Rwandan Governor Assassinated
Mar. 05, 1995
NAIROBI, Kenya (AP) _ The governor of Rwanda's southern province of Butare was assassinated in an ambush, the prime minister said Sunday. He blamed soldiers of the defeated Hutu-led government living in neighboring Zaire.
Pierre-Claver Rwangabo was shot Saturday night near the town of Butare, the provincial capital near the border with Burundi, Prime Minister Faustin Twagiramungu said by telephone from Rwanda's capital, Kigali.
Rwangabo's son and driver also were killed, Twagiramungu said.
The prime minister said the killing of Rwangabo, a moderate Hutu, is believed to have been carried out by soldiers of the defeated Hutu-led government who have sought refuge in Zaire. An estimated 30,000 former soldiers and 10,000 allied militiamen are among some 1 million Rwandan refugees in the camps.
But a U.S. human rights group official said extremist Tutsis were more likely suspects. They had accused the governor of being too soft on Hutus accused in the massacres of a estimated 500,000 people, mostly Tutsis, from April to June last year.
After defeating the Hutu-led government last year, Tutsi-led rebels formed a government that includes moderate Hutus, such as Twagiramungu and Rwangabo.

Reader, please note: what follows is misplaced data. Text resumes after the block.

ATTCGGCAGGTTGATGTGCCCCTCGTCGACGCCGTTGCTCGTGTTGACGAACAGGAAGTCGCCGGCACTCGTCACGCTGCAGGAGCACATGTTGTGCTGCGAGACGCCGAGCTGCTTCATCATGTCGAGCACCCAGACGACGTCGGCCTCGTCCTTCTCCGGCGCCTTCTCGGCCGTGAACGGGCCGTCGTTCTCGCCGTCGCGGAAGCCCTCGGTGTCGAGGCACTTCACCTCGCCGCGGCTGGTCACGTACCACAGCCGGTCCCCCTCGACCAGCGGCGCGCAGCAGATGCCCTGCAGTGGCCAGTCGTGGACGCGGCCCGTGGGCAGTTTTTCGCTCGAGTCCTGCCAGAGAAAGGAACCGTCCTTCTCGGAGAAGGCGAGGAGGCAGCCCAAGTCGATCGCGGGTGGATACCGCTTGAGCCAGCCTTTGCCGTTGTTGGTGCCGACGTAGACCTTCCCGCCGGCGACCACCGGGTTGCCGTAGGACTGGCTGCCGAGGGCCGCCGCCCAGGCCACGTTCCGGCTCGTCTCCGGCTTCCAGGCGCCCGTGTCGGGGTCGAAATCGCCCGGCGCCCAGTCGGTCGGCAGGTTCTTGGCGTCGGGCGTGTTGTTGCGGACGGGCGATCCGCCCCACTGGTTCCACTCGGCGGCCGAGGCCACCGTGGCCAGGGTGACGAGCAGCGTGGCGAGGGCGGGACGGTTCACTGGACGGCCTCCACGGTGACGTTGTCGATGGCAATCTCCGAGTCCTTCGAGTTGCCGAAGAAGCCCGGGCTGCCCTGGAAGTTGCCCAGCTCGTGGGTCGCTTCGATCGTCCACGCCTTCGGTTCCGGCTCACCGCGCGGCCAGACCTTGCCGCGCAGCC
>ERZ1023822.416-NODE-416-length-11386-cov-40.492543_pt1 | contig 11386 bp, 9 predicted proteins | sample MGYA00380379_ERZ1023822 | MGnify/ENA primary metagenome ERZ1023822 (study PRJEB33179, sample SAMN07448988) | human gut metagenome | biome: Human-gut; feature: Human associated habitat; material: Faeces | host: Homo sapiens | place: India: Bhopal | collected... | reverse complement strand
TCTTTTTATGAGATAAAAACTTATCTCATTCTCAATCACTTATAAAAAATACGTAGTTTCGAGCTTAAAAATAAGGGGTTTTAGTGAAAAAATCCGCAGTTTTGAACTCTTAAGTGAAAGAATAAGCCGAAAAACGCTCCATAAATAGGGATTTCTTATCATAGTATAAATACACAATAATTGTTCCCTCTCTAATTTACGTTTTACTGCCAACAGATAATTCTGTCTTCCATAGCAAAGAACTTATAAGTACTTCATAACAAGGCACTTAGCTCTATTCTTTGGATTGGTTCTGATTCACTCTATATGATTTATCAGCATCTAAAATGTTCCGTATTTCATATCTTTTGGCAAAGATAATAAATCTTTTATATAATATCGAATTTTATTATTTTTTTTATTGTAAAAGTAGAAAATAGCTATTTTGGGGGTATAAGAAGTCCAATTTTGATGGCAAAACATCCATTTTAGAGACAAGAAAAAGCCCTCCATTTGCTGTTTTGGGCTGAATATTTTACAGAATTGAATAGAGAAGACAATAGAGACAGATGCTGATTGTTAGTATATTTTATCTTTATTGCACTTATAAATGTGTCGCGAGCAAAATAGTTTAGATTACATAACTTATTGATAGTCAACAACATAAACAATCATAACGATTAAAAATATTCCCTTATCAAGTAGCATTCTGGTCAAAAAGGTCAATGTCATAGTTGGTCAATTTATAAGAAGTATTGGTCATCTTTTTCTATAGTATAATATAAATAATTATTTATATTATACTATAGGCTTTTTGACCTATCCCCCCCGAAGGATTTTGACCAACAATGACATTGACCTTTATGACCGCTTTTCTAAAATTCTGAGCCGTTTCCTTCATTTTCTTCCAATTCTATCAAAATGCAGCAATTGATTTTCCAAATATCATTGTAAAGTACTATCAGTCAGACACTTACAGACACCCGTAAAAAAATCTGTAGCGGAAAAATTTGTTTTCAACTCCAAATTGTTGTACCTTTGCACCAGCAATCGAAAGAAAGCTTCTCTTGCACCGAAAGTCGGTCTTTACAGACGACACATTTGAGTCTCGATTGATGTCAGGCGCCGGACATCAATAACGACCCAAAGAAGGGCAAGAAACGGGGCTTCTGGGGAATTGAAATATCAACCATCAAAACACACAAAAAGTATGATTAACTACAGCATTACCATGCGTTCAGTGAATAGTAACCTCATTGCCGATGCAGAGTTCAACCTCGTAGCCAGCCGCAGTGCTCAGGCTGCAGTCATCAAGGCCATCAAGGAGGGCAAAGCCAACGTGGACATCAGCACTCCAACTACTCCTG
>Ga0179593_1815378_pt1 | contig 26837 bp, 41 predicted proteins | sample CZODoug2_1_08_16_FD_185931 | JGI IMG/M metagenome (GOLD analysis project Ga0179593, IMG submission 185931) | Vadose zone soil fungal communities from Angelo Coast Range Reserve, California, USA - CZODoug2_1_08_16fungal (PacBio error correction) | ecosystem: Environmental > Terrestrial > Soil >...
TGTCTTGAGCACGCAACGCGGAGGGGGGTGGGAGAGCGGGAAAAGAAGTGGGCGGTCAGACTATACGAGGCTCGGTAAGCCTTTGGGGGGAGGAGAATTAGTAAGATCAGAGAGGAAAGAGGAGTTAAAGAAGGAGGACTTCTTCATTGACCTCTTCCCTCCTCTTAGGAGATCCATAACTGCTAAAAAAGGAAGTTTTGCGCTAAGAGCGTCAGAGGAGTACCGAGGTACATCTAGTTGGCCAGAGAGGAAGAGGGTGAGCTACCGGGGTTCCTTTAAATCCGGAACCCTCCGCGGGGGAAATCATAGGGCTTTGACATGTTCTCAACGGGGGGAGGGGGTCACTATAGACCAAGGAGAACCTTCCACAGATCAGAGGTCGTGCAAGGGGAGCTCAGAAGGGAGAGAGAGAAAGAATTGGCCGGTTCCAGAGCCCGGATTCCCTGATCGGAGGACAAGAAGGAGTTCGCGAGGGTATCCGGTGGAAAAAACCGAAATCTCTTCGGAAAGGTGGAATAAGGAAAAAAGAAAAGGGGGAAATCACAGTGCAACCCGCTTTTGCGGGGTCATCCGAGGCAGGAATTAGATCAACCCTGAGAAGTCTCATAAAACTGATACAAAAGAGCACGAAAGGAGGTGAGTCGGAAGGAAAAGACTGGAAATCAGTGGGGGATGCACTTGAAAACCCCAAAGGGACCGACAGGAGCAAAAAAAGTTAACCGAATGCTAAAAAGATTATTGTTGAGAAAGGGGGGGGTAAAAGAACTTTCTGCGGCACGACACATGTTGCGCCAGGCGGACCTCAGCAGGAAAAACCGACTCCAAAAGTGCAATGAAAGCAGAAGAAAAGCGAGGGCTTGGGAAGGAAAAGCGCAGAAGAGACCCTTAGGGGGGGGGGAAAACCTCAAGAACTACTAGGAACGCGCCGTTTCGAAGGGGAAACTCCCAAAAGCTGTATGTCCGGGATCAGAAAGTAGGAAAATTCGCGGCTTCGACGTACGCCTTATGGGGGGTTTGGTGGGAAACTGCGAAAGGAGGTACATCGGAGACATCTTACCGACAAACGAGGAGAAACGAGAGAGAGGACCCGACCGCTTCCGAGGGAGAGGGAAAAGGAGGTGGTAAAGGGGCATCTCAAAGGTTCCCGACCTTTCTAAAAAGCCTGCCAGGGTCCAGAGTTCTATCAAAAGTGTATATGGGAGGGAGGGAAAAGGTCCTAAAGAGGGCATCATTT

Rwandan radio said the governor was returning home from Kigali when the assailants stopped his car by blocking the road with a tree. More than five gunmen in civilian clothes opened fire.
The broadcast, monitored by the British Broadcasting Corp., said his driver and son also were killed in the ambush, and Rwangabo's bodyguard, who returned fire, was seriously wounded.
``We believe he was killed by infiltrators from Zaire,'' Twagiramungu said, referring to former army soldiers and militiamen who fled to refugee camps in Zaire after being defeated by the Tutsi-led rebel Rwandan Patriotic Front.
But Allison Desforges of Human Rights Watch, who returned from Rwanda 10 days ago to her home in Buffalo, N.Y., said it seemed unlikely that refugees in Zaire would be able to penetrate into that region without being apprehended by the Rwandan army.
The region is highly populated and 40 to 50 miles from the Zaire border, she said.
Rwangabo, who supported freeing a priest suspected of genocide, was accused recently in the press of being too friendly to those who carried out the massacres, said Desforges.
``It's possible that people who held that opinion within Rwanda assassinated him,'' she said in a telephone interview. ``It's possible that it was an extremist Tutsi element.''
She said moderates were under attack from extremists on both sides.
Vice President and Defense Minister Paul Kagame, the commander of the rebel military victory, arrived in Butare on Sunday to lead investigations, the radio said.
``Let us remember that this despicable act comes at a time when there is talk of the arrest of ... elements of the former army who were involved in missions to destabilize the country,'' the broadcast quoted Kagame as said.
Rwandan troops have stepped up security to prevent incursions by Hutu extremists from refugee camps in eastern Zaire.